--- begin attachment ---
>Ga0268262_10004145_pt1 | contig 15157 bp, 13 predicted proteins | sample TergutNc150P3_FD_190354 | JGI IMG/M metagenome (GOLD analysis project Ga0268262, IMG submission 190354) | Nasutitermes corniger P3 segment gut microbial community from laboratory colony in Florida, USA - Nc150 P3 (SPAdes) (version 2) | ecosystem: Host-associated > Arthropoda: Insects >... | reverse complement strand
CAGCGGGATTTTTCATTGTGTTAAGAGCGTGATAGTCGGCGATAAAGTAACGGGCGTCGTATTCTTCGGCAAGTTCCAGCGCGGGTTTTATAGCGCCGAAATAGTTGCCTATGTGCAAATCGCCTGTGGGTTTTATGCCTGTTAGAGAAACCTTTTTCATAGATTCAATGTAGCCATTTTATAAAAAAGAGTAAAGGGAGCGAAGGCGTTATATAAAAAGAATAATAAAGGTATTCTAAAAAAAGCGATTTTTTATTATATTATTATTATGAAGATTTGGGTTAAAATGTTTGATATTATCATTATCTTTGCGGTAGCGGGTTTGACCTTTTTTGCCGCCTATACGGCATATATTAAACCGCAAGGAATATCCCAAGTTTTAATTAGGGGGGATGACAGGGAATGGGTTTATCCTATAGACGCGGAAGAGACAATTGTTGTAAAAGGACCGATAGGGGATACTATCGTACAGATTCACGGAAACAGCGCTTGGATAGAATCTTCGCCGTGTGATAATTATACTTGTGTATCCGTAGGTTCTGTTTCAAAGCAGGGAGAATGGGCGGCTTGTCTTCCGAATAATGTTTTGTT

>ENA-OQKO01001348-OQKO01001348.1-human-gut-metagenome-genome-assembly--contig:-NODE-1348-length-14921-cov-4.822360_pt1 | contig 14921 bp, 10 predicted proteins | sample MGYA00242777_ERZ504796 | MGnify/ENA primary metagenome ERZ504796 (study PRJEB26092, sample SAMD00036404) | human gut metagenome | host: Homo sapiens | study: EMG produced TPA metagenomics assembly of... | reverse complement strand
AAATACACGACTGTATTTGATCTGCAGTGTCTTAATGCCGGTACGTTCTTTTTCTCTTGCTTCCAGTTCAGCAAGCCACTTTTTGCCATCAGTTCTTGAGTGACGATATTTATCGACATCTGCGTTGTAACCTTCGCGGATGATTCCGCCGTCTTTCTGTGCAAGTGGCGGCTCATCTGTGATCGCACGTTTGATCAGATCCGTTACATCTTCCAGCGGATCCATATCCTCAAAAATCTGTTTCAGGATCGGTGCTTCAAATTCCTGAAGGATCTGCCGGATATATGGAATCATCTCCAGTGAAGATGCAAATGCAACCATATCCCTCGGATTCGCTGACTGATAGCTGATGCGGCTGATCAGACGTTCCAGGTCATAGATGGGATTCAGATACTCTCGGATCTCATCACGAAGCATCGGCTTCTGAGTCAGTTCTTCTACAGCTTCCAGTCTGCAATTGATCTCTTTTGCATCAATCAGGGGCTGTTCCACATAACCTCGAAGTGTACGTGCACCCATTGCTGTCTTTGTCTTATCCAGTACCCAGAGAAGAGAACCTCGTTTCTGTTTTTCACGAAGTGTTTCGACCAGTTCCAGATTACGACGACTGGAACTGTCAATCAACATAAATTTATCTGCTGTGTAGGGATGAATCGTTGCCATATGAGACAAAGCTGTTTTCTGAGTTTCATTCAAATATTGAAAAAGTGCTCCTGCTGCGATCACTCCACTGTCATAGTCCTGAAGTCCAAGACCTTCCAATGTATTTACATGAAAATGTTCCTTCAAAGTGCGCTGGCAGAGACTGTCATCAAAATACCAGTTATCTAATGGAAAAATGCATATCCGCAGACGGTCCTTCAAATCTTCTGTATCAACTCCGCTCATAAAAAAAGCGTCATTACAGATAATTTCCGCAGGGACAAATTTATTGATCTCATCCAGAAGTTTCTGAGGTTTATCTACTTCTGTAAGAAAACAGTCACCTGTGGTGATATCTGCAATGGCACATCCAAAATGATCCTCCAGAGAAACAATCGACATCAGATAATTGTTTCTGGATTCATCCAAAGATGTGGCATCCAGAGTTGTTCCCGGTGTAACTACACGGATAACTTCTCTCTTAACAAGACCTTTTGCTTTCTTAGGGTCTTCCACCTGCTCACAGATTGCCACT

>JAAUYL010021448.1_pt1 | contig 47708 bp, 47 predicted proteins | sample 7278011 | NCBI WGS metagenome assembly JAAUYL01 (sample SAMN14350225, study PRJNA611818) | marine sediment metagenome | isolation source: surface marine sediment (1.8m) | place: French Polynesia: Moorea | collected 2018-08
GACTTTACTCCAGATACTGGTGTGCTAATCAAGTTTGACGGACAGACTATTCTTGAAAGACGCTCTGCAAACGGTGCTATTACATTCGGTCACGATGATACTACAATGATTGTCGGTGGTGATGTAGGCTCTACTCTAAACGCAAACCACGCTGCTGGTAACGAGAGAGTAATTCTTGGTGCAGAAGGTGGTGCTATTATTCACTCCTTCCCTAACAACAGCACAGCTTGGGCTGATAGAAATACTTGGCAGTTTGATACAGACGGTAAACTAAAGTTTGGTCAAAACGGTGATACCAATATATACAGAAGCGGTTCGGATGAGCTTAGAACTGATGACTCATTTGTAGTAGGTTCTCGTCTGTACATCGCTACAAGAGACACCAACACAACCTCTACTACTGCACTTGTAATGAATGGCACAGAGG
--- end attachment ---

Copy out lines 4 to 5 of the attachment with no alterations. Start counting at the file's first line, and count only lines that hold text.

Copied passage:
AAATACACGACTGTATTTGATCTGCAGTGTCTTAATGCCGGTACGTTCTTTTTCTCTTGCTTCCAGTTCAGCAAGCCACTTTTTGCCATCAGTTCTTGAGTGACGATATTTATCGACATCTGCGTTGTAACCTTCGCGGATGATTCCGCCGTCTTTCTGTGCAAGTGGCGGCTCATCTGTGATCGCACGTTTGATCAGATCCGTTACATCTTCCAGCGGATCCATATCCTCAAAAATCTGTTTCAGGATCGGTGCTTCAAATTCCTGAAGGATCTGCCGGATATATGGAATCATCTCCAGTGAAGATGCAAATGCAACCATATCCCTCGGATTCGCTGACTGATAGCTGATGCGGCTGATCAGACGTTCCAGGTCATAGATGGGATTCAGATACTCTCGGATCTCATCACGAAGCATCGGCTTCTGAGTCAGTTCTTCTACAGCTTCCAGTCTGCAATTGATCTCTTTTGCATCAATCAGGGGCTGTTCCACATAACCTCGAAGTGTACGTGCACCCATTGCTGTCTTTGTCTTATCCAGTACCCAGAGAAGAGAACCTCGTTTCTGTTTTTCACGAAGTGTTTCGACCAGTTCCAGATTACGACGACTGGAACTGTCAATCAACATAAATTTATCTGCTGTGTAGGGATGAATCGTTGCCATATGAGACAAAGCTGTTTTCTGAGTTTCATTCAAATATTGAAAAAGTGCTCCTGCTGCGATCACTCCACTGTCATAGTCCTGAAGTCCAAGACCTTCCAATGTATTTACATGAAAATGTTCCTTCAAAGTGCGCTGGCAGAGACTGTCATCAAAATACCAGTTATCTAATGGAAAAATGCATATCCGCAGACGGTCCTTCAAATCTTCTGTATCAACTCCGCTCATAAAAAAAGCGTCATTACAGATAATTTCCGCAGGGACAAATTTATTGATCTCATCCAGAAGTTTCTGAGGTTTATCTACTTCTGTAAGAAAACAGTCACCTGTGGTGATATCTGCAATGGCACATCCAAAATGATCCTCCAGAGAAACAATCGACATCAGATAATTGTTTCTGGATTCATCCAAAGATGTGGCATCCAGAGTTGTTCCCGGTGTAACTACACGGATAACTTCTCTCTTAACAAGACCTTTTGCTTTCTTAGGGTCTTCCACCTGCTCACAGATTGCCACT

>JAAUYL010021448.1_pt1 | contig 47708 bp, 47 predicted proteins | sample 7278011 | NCBI WGS metagenome assembly JAAUYL01 (sample SAMN14350225, study PRJNA611818) | marine sediment metagenome | isolation source: surface marine sediment (1.8m) | place: French Polynesia: Moorea | collected 2018-08